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  5. I've been there! My advice? don't kill yourself over it. Open the document at least once a day, read the last two or three paragraphs you wrote to remember where you are then write whatever come to mind for the next ten minutes. You may only get 300 words that day, but at least the focus is there.

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  6. Forget anyone will ever read it and just get the words down. You can always clean it up on the first draft. I tend to write an extended outline for the first draft, especially when on deadline with a publisher. Actually, when I'm really under the gun. I plot the story with chapter headings, whose POV, what the goal, motivation, conflict, and ending hook is for each chapter. Then I write the extended outline draft. It works for me, but you'll find your rhythm soon enough. I can't wait for you to post that you finished your first draft. It's so exciting!! Keep writing, you'll get there.

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  7. It is hard to make time, but in the end, it's worth it. There's a quote (don't know who said it) but to paraphrase, it said something like "I don't enjoy writing, but I love having written." Very true!

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  8. I'm with Ciara - write something completely silly and ridiculous for fun. Go for something totally outside your comfort zone that you're sure you'll never show to anyone. that might get you back in the mood. Good luck!! :)

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  9. Hi :)

    Just stopping by from the IWSG.

    I've visited about 30 blogs today who are part of the group and everyone seems to be talking about time, and making time to write.

    The thing that helps me is doing a prompt a day and then setting myself a "to do list" at the beginning of each week. I put it on my blog so that it's public, then the following week, do an update. It's great to get encouragement from my followers :)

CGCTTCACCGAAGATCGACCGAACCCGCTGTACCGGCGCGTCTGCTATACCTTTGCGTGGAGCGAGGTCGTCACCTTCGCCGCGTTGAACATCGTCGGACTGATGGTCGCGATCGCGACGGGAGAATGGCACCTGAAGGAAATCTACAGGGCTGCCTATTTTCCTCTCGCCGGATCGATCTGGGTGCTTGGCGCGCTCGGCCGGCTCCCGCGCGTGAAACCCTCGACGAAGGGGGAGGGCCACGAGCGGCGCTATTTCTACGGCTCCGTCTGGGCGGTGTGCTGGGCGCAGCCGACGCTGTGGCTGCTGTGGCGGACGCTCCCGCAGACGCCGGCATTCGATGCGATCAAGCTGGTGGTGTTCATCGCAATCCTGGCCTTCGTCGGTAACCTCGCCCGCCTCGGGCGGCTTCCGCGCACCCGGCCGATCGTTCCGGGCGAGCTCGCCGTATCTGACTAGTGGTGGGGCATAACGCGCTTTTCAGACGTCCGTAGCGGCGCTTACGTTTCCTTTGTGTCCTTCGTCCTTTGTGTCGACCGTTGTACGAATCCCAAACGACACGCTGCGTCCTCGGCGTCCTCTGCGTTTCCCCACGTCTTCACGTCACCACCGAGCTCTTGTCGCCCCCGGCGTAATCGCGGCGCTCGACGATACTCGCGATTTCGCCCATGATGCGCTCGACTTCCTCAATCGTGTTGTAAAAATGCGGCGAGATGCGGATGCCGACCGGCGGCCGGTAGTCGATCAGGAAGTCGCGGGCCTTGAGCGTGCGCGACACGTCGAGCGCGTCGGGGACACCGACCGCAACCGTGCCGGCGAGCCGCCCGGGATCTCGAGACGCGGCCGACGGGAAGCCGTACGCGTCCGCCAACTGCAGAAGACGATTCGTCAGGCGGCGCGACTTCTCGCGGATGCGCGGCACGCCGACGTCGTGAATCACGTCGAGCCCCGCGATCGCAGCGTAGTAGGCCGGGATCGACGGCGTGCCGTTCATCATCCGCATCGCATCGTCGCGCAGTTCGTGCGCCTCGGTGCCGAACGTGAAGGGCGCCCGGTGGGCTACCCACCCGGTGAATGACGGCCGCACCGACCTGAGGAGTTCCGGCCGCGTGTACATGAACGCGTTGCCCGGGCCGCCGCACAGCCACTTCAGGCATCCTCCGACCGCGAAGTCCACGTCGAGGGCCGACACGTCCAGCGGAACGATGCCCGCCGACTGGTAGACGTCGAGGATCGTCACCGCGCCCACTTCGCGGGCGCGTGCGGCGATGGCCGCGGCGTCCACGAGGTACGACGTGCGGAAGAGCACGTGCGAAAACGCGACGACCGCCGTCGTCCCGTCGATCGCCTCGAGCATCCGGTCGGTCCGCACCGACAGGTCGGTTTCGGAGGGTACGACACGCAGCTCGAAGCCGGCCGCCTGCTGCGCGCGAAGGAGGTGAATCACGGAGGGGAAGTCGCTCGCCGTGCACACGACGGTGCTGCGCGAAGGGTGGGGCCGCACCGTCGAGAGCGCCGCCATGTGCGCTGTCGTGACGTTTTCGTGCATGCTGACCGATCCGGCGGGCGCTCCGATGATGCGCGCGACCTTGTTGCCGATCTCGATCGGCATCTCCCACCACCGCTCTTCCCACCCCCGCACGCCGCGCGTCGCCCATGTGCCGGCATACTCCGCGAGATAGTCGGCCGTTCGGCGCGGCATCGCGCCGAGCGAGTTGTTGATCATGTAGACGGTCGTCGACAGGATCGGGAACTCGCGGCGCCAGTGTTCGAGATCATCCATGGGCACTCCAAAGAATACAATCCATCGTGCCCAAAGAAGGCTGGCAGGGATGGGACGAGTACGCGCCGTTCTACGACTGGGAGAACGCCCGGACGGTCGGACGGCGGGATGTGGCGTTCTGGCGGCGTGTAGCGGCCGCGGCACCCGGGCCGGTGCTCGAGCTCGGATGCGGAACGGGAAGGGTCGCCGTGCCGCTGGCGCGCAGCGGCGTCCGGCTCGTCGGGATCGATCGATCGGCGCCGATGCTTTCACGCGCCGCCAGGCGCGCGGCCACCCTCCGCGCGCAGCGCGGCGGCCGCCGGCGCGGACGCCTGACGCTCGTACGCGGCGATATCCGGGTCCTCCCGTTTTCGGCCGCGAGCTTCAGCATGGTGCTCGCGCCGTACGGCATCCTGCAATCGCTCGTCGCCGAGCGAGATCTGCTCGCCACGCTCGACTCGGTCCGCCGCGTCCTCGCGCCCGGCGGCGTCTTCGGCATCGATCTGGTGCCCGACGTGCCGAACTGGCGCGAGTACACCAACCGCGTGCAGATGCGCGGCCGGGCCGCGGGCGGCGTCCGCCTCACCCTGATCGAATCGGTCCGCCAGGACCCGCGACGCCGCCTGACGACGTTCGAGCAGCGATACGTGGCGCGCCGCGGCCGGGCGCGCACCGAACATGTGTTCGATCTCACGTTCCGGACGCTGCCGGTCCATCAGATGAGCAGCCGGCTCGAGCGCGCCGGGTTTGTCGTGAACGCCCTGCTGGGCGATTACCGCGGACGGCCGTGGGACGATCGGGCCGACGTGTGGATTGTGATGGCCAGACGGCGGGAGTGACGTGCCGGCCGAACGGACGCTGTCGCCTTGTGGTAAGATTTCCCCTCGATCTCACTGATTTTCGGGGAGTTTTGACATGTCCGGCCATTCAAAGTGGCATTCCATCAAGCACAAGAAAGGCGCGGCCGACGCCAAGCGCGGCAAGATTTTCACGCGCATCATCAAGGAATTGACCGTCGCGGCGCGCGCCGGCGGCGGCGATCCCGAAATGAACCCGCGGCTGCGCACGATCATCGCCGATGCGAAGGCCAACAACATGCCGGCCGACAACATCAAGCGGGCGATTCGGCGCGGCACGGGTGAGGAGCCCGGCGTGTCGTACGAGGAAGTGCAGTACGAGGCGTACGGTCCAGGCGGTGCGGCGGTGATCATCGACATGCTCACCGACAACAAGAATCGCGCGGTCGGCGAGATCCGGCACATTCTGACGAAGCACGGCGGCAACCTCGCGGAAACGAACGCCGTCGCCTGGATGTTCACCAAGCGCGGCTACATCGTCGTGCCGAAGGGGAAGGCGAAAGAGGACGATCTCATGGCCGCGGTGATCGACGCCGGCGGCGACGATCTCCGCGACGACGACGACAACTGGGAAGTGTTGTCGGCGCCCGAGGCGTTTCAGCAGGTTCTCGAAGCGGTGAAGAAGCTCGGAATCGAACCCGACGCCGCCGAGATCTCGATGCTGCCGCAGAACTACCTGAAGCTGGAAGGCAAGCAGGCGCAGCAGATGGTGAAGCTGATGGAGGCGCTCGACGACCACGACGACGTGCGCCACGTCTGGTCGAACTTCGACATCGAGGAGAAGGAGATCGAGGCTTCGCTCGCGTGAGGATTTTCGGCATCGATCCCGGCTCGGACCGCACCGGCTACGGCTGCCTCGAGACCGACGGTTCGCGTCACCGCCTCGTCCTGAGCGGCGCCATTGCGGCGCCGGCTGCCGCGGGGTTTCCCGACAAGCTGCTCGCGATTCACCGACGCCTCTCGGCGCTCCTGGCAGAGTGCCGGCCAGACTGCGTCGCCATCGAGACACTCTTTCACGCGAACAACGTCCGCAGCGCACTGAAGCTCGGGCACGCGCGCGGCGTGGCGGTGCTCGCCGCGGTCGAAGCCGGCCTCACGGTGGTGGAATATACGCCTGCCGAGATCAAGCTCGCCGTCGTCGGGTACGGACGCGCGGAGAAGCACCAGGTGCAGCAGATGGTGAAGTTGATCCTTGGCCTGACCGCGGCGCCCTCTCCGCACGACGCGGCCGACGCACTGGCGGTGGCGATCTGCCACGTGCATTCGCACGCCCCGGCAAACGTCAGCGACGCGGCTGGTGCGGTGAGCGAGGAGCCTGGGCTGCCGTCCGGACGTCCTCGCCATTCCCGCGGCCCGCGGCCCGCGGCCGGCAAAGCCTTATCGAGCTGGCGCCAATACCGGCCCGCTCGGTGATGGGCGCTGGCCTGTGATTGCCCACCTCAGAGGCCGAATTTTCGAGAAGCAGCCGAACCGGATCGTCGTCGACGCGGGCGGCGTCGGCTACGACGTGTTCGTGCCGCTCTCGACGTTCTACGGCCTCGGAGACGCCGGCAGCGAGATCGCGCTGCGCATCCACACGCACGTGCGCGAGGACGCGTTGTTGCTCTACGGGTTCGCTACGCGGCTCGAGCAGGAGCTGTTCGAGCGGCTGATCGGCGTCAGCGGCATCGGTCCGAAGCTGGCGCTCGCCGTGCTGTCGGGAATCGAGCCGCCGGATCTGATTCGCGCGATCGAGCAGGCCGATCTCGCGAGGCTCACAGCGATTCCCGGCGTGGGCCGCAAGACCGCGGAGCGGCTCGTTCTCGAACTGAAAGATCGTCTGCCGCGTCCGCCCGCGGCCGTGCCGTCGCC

Good luck honey xx

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  10. Hahha, it really is funny how similar our situation is :D I'm also starting college again in September and wanted to have my first draft done but am nowhere near. I spend so much time blogging, networking, etc. yet am neglecting the most important part, doing the work! I'm considering going on a blogging/Internet hiatus next month so I bunker down and actually get something done.

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  12. Yes, yes, and YES! Finding/making time to write is theee biggest problem I have! I've been working on my first draft for six months, with no end in sight. My wife and I had our 2nd daughter in June and I'm about 80% sure I have adult ADD so the only way for me to really concentrate on writing is to run off to the library or somehow stay awake longer than everyone else... which leads to insomnia and/or a rough day to follow.

    Maybe when the kids are in school I'll get this done. I finished my screenplay at work so why not?

    Good luck with your classes and writing time. If you're committed enough (and you're able to write in short bursts) you'll find a way to fit it in :)

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  13. I'm not crazy about my day job, but I spend a lot of time in airports and hotels, so I write to escape my surroundings. One word at a time and you'll get there.